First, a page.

No matter where a person lived in America during the Revolutionary War, difficulties were commonplace. My fourth great-grandparents, Sarah and Colonel John Kelly, lived in the Pennsylvania frontier on land they purchased from the Penn family. They worked hard to build a life and home for their growing family.
In early July 1778, word reached Sarah and John that British and Indians were attacking and massacring settlers in Pennsylvania’s not too-distant Wyoming Valley. Two days later, the enemy descended upon the West Branch of the Susquehanna River, the area the Kelly family called home.
Sarah and John understood that the price of staying in one’s home during Indian attacks was often a person’s life. Unable to take possessions, Sarah and her children—four-year old John and two-year old James—left their house. Taking a final look at their large log cabin, Sarah wondered if the British and Indians would burn it to the ground.
With John leading the way, the young family hurried to the Susquehanna River—several miles away. There, Sarah and the boys climbed onto a hastily built raft and paddled to the middle of the river where they hoped enemy arrows and bullets could not reach. Sarah and her small sons floated downriver, either to the safety of Fort Augusta or further south to where Harrisburg now stands. They remained in exile for an extended period--until peace returned to the area. John, a Colonel in the Pennsylvania Militia, remained behind and commanded a group of rangers charged with protecting the area from enemy attack.
Over two hundred years later, my husband and I faced leaving our house during difficult circumstances. After my husband lost his job during the severe 2008 recession—with no sign of new employment on the horizon—we made the heartbreaking decision to sell our house rather than risk running out of money and not being able to make the mortgage payments. We faced possible homelessness until a relative offered to allow us to live with them.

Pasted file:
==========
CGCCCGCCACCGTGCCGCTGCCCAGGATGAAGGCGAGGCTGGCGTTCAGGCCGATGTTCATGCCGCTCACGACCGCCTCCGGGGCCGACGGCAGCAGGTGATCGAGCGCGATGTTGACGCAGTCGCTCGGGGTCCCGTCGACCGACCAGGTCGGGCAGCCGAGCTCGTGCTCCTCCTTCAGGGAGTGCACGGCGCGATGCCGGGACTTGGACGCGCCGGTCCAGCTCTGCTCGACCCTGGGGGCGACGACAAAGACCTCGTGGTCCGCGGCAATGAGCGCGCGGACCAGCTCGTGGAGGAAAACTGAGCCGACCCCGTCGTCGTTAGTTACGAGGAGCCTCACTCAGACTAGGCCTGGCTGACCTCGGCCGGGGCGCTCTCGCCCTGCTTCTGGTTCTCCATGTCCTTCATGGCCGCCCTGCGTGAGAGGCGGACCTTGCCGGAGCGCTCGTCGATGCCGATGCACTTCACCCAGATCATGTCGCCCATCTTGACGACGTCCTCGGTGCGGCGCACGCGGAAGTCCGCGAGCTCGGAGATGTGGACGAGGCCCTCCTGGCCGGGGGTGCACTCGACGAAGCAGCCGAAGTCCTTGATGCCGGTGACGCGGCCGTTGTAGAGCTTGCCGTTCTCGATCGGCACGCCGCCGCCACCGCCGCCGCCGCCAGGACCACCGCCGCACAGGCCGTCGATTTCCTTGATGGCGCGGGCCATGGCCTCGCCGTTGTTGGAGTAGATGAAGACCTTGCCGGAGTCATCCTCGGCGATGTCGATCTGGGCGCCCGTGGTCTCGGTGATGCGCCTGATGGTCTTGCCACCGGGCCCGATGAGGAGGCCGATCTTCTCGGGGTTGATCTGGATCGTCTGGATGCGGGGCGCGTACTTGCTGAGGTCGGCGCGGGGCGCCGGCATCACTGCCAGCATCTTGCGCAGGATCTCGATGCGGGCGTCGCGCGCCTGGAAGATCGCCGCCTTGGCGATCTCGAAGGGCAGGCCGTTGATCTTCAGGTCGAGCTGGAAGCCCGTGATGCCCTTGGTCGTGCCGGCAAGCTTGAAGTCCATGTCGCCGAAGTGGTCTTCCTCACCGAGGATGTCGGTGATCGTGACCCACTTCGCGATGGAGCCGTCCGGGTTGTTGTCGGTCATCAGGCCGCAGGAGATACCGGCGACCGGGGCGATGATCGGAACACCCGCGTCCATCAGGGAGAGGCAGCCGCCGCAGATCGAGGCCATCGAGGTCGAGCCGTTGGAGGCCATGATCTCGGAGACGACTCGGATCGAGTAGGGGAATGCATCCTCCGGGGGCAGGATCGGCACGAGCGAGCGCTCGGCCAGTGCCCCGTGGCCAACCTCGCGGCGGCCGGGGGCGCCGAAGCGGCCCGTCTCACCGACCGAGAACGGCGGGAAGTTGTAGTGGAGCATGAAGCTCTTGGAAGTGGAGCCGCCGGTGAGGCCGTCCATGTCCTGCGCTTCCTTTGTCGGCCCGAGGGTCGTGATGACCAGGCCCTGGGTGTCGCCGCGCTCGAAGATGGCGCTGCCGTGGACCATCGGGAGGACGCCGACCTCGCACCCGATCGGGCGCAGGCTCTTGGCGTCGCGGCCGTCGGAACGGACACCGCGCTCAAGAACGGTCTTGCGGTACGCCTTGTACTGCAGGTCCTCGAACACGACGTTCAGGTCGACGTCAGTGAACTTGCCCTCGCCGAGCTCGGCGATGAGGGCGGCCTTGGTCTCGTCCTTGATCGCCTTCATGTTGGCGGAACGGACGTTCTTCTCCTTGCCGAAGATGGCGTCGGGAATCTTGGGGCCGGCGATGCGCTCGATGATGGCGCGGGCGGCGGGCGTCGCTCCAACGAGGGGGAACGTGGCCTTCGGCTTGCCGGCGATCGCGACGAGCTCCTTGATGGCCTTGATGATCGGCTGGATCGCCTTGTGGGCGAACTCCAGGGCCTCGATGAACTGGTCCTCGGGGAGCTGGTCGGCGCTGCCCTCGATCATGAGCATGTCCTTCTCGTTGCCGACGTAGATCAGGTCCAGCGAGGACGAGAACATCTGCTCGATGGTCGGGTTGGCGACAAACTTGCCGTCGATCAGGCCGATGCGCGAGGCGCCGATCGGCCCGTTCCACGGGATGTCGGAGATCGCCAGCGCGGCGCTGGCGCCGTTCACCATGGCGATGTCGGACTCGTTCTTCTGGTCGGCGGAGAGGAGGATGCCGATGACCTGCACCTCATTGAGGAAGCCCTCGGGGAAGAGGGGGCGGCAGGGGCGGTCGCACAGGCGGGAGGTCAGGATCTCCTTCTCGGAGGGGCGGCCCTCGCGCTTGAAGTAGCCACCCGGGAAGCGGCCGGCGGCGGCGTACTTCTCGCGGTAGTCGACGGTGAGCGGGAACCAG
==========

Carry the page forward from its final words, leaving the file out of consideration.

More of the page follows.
During our two years of unemployment, our future appeared hopeless. At times, I despaired of ever returning to a good life. I often thought of Sarah and John whose trust in God sustained them when their world turned upside down with no guarantee of survival. Their faith and perseverance in the face of life-threatening dangers encouraged me to keep going in spite of the overwhelming odds against my husband finding another job and our family buying another home.
Eventually, the British and Indians stopped warring on Pennsylvania settlers, and Sarah and John returned home where their lives continued and prospered. And when God deemed the time right, not only did my husband find a job, but He provided another house for us.
Cynthia Howerter's new book (available for pre-order), God’s Provision in Tough Times—co-authored by La-Tan Roland Murphy—is an anthology containing 25 true stories about the ways God provided for each of our 17 writers during difficult times. God’s Provision in Tough Times is available for pre-order at Amazon.com. Colonial Quills founder and writer Carrie Fancett Pagels contributed a story to the book.